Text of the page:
[Hpn] JAPAN homeless fear Government Plan = more Forced Relocation (fwd) (fwd)

Tom Boland wgcp@earthlink.net
Fri, 15 Dec 2000 13:24:14 -0800 (PST)

FWD  Asahi Evening News - December 15, 2000




The number of homeless people in JAPAN has grown so large that
local governments, unable to deal with the problem on their own,
have decided to join forces with the central government. But
some are questioning the authorities' motives.

In Tokyo alone, there were approximately 3,300 homeless people,
who lost homes in the wake of the asset-inflated bubble economy,
in 1994. That number soared to 5,700 this year.

The Health and Welfare Ministry recently announced its first
attempt to provide two temporary shelters for the homeless, from
where they could regain their motivation to work. But the facilities
will provide about 2,000 homeless people with nothing more than
a roof over their heads for six months, possibly in Tokyo and

Although the ministry has not set a budget for the project yet,
the shelters are intended to prepare street people to become
clients of six homeless support centers that provide more services
for landing jobs.

Some homeless people and their supporters, however, think the
shelter project is nothing more than a replay of the 1996 crackdown
on the homeless at Shinjuku Station. Yukio Aoshima, then Tokyo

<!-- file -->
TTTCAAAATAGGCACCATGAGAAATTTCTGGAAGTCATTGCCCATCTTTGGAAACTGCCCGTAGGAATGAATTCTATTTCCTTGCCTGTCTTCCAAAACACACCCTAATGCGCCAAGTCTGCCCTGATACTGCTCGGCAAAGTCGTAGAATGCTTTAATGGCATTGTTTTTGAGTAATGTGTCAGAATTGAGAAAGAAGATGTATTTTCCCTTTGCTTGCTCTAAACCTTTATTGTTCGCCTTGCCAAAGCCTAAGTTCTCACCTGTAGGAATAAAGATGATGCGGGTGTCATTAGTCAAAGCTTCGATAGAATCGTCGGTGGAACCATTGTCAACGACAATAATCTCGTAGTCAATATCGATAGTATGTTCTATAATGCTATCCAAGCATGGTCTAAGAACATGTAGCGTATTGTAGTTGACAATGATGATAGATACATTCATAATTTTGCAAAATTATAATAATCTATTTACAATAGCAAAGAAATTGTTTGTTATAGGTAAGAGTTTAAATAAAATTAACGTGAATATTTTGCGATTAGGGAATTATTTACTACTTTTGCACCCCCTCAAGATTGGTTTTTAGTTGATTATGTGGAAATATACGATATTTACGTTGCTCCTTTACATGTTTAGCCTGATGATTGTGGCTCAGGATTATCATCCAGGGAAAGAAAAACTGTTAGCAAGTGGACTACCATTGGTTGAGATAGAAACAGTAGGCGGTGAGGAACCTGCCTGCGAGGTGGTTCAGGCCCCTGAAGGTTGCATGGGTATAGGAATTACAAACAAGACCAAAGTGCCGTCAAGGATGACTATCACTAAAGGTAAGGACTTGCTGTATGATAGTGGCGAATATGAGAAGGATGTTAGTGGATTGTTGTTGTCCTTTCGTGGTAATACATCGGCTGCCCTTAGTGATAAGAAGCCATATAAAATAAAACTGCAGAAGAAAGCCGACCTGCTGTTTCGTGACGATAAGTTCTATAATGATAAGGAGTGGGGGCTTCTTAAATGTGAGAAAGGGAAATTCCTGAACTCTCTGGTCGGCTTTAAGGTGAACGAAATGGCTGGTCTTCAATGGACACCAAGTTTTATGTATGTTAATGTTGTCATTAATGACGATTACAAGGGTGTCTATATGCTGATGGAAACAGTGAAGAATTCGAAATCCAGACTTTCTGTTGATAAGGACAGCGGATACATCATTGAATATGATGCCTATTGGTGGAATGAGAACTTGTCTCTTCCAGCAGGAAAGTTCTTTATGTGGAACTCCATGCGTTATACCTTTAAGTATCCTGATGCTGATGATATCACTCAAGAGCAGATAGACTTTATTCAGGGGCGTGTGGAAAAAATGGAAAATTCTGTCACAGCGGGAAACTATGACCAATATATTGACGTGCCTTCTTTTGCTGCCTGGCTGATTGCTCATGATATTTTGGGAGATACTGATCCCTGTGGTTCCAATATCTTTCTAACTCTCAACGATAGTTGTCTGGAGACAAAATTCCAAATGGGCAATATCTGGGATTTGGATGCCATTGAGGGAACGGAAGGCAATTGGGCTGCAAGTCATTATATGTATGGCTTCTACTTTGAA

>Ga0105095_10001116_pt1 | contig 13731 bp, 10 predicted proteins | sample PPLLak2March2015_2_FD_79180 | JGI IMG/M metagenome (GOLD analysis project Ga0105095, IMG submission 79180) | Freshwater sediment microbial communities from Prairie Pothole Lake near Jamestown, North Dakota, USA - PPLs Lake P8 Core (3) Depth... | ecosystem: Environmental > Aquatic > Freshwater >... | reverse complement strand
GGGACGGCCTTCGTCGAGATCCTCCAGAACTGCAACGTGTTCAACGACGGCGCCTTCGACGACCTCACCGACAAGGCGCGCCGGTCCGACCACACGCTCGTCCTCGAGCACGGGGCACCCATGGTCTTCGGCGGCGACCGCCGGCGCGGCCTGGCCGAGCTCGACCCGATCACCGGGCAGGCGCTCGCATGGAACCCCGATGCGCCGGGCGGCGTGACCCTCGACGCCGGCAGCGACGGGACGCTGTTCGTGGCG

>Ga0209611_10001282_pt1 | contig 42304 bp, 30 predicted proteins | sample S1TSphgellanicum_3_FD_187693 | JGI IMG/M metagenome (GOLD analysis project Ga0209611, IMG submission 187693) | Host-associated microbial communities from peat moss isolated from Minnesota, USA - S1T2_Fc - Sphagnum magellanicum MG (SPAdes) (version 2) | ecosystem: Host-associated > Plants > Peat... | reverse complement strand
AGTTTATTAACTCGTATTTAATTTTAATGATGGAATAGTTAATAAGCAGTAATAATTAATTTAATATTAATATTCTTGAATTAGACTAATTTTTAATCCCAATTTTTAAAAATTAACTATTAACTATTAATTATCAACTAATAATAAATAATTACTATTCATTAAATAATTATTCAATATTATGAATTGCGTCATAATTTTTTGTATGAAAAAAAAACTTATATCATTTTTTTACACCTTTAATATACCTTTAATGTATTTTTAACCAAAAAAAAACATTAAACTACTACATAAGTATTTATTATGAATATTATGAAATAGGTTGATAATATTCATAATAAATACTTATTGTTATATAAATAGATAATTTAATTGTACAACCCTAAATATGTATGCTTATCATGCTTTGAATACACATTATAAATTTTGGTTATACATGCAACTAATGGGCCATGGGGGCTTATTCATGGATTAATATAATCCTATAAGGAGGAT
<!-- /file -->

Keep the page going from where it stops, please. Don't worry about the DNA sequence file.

governor, ordered police to evict people living in a passageway
at the station so the government could build a moving walkway.

``I oppose the government's plan straight up,'' said Kazuhiro
Ichizaki, a 52-year-old man who lives in a Shinjuku park. ``I
won't back down if the government is only building shelters to
lock up the homeless to clean up the streets, and has no support

Ministry officials have said they intend to deal with other
services as they become necessary.

A native of Hokkaido, Ichizaki fought back during the Shinjuku
eviction by throwing eggs at massed rows of security guards from
behind a two-meter-high barricade of tatami mats. When the police
stormed the barricade, the day laborer sprayed them with fire
extinguishers and joined a human chain with nearly 300 activists
and other homeless people from Nagoya, Osaka, Yokohama and other
cities. He said he is determined to fight again unless the government
offers other support services at the shelters.

The Tokyo metropolitan government set up a prefabricated house
in Shibaura, Minato Ward, in January 1996, to relocate the homeless